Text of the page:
Microsoft will not pull out of the competition for a $10 billion cloud contract for the Department of Defense, despite growing concerns about private companies selling new technologies to the federal government.
The Redmond, Wash., company defended its position in a blog post Friday, claiming that technologists should be involved in government adoption of new innovations to ensure they are not misused.
Microsoft President Brad Smith wrote in the post that “to withdraw from this market is to reduce our opportunity to engage in the public debate about how new technologies can best be used in a responsible way.”
He decided to share publicly sentiments that he and Microsoft CEO Satya Nadella discussed at a monthly Q&A with employees Thursday.
“We want the people of this country and especially the people who serve this country to know that we at Microsoft have their back,” Smith wrote. “They will have access to the best technology that we create.”
The debate centers around DOD’s Joint Enterprise Defense Infrastructure (JEDI) project. DOD is soliciting bids for a massive overhaul of its IT infrastructure, moving operations into the cloud with a single vendor. Amazon is seen as a frontrunner for the project though Microsoft is also making its case.
Earlier this month, Google announced it would not submit a bid for JEDI “because first, we couldn’t be assured that it would align with our AI Principles and second, we determined that there were portions of the contract that were out of scope with our current government certifications.”
We don’t ask or expect everyone who works at Microsoft to support every position the company takes.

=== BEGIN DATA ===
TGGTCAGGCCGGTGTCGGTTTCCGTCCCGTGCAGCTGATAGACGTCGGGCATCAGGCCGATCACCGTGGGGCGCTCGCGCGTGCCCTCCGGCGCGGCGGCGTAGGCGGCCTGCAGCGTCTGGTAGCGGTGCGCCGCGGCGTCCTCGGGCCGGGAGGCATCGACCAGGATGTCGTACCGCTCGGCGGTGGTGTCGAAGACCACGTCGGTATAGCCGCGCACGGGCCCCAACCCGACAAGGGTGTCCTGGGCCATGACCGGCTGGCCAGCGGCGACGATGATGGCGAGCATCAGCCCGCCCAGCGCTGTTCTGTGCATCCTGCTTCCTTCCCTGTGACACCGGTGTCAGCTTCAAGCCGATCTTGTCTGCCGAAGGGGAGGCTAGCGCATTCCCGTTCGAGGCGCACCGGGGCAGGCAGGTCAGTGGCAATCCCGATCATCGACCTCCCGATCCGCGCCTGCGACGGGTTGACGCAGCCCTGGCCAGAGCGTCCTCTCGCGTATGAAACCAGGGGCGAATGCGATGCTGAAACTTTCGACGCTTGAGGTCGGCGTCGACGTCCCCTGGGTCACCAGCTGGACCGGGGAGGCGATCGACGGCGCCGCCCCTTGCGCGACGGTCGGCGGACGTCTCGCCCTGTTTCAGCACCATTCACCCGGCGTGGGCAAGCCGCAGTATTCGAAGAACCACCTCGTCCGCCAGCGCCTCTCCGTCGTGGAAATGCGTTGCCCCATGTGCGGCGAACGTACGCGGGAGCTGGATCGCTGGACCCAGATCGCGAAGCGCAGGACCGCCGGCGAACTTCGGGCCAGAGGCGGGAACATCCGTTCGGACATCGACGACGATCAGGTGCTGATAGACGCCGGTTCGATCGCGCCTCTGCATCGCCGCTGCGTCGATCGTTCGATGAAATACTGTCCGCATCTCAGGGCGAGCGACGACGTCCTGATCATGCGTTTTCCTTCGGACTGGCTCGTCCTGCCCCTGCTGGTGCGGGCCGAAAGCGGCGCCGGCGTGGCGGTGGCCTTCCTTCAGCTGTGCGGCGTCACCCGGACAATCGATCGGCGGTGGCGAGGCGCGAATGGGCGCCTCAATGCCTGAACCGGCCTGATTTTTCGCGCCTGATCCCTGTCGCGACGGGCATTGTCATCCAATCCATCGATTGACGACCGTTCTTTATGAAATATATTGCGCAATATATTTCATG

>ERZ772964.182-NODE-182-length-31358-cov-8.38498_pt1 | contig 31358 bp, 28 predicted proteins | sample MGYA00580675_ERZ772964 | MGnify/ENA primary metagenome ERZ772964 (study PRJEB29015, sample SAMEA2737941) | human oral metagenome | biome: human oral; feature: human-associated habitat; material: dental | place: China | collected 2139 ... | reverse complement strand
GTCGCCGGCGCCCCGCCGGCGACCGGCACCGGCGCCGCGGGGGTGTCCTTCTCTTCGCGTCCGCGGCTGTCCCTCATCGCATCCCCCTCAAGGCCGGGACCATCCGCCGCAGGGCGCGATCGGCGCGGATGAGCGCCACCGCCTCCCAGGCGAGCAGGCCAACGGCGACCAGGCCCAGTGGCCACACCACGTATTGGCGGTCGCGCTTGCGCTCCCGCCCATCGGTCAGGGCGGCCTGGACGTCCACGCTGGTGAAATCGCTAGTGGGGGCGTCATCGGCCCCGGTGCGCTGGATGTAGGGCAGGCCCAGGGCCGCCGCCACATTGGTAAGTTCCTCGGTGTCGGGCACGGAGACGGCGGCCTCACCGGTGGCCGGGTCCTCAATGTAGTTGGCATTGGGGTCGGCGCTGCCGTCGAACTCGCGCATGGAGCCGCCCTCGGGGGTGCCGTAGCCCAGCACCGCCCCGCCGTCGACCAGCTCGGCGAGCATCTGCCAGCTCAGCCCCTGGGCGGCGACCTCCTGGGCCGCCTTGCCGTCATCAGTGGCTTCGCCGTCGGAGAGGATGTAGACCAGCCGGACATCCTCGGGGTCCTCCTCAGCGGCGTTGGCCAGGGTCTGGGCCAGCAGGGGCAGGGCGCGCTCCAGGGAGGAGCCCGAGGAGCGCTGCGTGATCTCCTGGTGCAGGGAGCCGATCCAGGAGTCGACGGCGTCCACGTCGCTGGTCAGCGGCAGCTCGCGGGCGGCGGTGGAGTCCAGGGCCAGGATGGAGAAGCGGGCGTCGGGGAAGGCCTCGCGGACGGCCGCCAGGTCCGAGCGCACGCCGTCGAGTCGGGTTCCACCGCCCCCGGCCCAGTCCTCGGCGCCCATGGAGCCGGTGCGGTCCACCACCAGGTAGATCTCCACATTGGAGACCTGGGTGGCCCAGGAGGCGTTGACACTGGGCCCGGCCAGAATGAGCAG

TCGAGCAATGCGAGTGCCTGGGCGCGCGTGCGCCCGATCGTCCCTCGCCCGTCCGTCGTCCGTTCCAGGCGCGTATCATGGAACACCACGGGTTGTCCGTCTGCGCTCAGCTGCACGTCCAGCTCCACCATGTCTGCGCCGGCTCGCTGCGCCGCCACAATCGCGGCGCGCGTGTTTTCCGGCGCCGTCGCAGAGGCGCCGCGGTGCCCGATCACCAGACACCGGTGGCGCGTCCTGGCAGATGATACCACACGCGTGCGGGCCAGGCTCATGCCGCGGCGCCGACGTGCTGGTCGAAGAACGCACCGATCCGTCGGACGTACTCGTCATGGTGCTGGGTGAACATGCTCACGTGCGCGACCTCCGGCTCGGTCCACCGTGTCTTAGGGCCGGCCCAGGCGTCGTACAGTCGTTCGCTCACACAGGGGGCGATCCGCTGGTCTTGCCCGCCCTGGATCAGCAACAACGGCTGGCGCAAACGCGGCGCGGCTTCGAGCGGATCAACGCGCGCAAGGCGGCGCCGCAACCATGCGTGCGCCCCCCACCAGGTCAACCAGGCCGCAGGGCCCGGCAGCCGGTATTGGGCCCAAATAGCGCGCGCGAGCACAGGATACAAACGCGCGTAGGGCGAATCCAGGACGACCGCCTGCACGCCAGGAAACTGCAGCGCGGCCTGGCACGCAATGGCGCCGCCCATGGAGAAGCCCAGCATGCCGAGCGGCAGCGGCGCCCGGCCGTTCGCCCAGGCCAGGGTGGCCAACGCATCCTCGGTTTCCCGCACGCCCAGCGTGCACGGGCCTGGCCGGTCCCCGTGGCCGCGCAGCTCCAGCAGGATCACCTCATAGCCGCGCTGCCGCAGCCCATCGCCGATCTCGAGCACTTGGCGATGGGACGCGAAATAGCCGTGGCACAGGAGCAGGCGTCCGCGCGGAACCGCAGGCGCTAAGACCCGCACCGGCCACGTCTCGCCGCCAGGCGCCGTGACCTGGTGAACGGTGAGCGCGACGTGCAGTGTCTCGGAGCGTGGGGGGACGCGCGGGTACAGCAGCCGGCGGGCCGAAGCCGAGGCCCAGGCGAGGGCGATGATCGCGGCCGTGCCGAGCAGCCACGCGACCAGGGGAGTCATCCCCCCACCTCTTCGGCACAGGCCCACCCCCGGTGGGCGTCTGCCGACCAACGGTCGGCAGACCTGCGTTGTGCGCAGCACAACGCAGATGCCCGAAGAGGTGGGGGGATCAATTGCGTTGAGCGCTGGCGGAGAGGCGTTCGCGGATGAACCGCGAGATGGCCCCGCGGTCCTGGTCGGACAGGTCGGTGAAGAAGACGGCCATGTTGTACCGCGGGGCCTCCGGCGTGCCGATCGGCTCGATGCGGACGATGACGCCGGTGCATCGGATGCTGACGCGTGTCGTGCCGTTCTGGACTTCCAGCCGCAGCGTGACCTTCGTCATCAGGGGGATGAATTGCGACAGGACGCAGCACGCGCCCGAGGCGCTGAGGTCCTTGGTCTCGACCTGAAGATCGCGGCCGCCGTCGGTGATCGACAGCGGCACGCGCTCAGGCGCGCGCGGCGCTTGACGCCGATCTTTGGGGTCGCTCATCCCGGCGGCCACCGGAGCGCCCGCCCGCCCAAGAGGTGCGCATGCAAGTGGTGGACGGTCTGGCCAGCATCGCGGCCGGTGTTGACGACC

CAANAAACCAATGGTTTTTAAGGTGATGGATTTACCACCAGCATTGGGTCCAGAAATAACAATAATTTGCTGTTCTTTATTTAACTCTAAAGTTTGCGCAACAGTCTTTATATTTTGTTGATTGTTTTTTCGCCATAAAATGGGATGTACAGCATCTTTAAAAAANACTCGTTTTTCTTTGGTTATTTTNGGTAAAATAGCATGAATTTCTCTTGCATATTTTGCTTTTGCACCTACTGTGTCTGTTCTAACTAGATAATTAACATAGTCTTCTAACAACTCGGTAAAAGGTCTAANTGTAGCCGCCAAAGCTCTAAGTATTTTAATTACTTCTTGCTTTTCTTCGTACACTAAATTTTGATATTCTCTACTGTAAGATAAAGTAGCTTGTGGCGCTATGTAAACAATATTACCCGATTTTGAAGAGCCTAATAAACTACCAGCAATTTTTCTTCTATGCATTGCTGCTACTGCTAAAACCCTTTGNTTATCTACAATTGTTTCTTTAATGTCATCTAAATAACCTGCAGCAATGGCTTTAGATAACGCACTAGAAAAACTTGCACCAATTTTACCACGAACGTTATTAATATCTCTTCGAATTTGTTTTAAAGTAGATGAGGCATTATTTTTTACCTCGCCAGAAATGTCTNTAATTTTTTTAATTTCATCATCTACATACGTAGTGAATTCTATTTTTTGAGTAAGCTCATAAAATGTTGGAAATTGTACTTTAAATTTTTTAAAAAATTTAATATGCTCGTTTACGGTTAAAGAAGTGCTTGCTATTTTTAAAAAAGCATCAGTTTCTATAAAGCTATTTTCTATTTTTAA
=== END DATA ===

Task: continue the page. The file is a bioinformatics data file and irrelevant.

Big tech companies are facing increased scrutiny over the tools they provide the federal government. Microsoft has been taking heat for providing software to U.S. Immigration and Customs Enforcement. More than 100 employees signed an open letter to Nadella demanding that the company end its contract with ICE amid the federal government’s immigration crackdown.
“We understand that some of our employees may have different views,” Smith wrote Friday. “We don’t ask or expect everyone who works at Microsoft to support every position the company takes.”
He said that employees always have the option to switch to different projects or departments within Microsoft if they feel uncomfortable.
Applications for JEDI were due two weeks ago and both Amazon and Microsoft submitted bids. Smith says that Microsoft will continue to work with the federal government while advocating for policies that prevent abuse of new technologies.
“No tech company has been more active than Microsoft in addressing the public policy and legal issues raised by new technology, especially government surveillance and cyber weapons,” he wrote.